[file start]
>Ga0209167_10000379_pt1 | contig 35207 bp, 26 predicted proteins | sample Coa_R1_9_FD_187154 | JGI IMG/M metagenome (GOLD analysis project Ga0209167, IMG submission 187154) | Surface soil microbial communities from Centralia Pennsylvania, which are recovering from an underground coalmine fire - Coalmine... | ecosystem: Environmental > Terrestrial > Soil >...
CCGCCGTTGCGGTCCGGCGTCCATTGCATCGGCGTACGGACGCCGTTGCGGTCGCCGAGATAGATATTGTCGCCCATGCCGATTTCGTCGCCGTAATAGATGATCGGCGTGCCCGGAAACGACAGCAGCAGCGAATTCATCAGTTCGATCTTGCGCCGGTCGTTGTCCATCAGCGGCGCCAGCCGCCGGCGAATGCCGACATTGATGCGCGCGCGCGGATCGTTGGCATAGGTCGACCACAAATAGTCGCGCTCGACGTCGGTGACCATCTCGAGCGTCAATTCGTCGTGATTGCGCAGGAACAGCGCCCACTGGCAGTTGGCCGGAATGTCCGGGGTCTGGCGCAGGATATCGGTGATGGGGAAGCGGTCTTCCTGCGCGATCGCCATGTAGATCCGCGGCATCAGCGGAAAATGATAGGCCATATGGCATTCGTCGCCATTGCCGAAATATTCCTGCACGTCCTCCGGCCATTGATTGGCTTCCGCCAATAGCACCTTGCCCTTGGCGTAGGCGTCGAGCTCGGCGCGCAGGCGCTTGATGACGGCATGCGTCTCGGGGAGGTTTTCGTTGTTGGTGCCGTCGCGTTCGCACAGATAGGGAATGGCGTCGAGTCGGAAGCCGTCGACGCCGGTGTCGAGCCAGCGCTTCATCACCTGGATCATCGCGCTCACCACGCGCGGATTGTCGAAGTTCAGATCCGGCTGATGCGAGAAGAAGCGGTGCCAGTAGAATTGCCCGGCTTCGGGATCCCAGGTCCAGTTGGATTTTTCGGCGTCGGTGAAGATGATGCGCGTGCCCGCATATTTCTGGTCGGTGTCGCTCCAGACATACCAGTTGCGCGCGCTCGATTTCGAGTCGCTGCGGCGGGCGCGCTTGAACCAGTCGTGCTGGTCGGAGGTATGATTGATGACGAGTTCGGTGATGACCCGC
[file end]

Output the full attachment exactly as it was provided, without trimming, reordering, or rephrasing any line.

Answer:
>Ga0209167_10000379_pt1 | contig 35207 bp, 26 predicted proteins | sample Coa_R1_9_FD_187154 | JGI IMG/M metagenome (GOLD analysis project Ga0209167, IMG submission 187154) | Surface soil microbial communities from Centralia Pennsylvania, which are recovering from an underground coalmine fire - Coalmine... | ecosystem: Environmental > Terrestrial > Soil >...
CCGCCGTTGCGGTCCGGCGTCCATTGCATCGGCGTACGGACGCCGTTGCGGTCGCCGAGATAGATATTGTCGCCCATGCCGATTTCGTCGCCGTAATAGATGATCGGCGTGCCCGGAAACGACAGCAGCAGCGAATTCATCAGTTCGATCTTGCGCCGGTCGTTGTCCATCAGCGGCGCCAGCCGCCGGCGAATGCCGACATTGATGCGCGCGCGCGGATCGTTGGCATAGGTCGACCACAAATAGTCGCGCTCGACGTCGGTGACCATCTCGAGCGTCAATTCGTCGTGATTGCGCAGGAACAGCGCCCACTGGCAGTTGGCCGGAATGTCCGGGGTCTGGCGCAGGATATCGGTGATGGGGAAGCGGTCTTCCTGCGCGATCGCCATGTAGATCCGCGGCATCAGCGGAAAATGATAGGCCATATGGCATTCGTCGCCATTGCCGAAATATTCCTGCACGTCCTCCGGCCATTGATTGGCTTCCGCCAATAGCACCTTGCCCTTGGCGTAGGCGTCGAGCTCGGCGCGCAGGCGCTTGATGACGGCATGCGTCTCGGGGAGGTTTTCGTTGTTGGTGCCGTCGCGTTCGCACAGATAGGGAATGGCGTCGAGTCGGAAGCCGTCGACGCCGGTGTCGAGCCAGCGCTTCATCACCTGGATCATCGCGCTCACCACGCGCGGATTGTCGAAGTTCAGATCCGGCTGATGCGAGAAGAAGCGGTGCCAGTAGAATTGCCCGGCTTCGGGATCCCAGGTCCAGTTGGATTTTTCGGCGTCGGTGAAGATGATGCGCGTGCCCGCATATTTCTGGTCGGTGTCGCTCCAGACATACCAGTTGCGCGCGCTCGATTTCGAGTCGCTGCGGCGGGCGCGCTTGAACCAGTCGTGCTGGTCGGAGGTATGATTGATGACGAGTTCGGTGATGACCCGC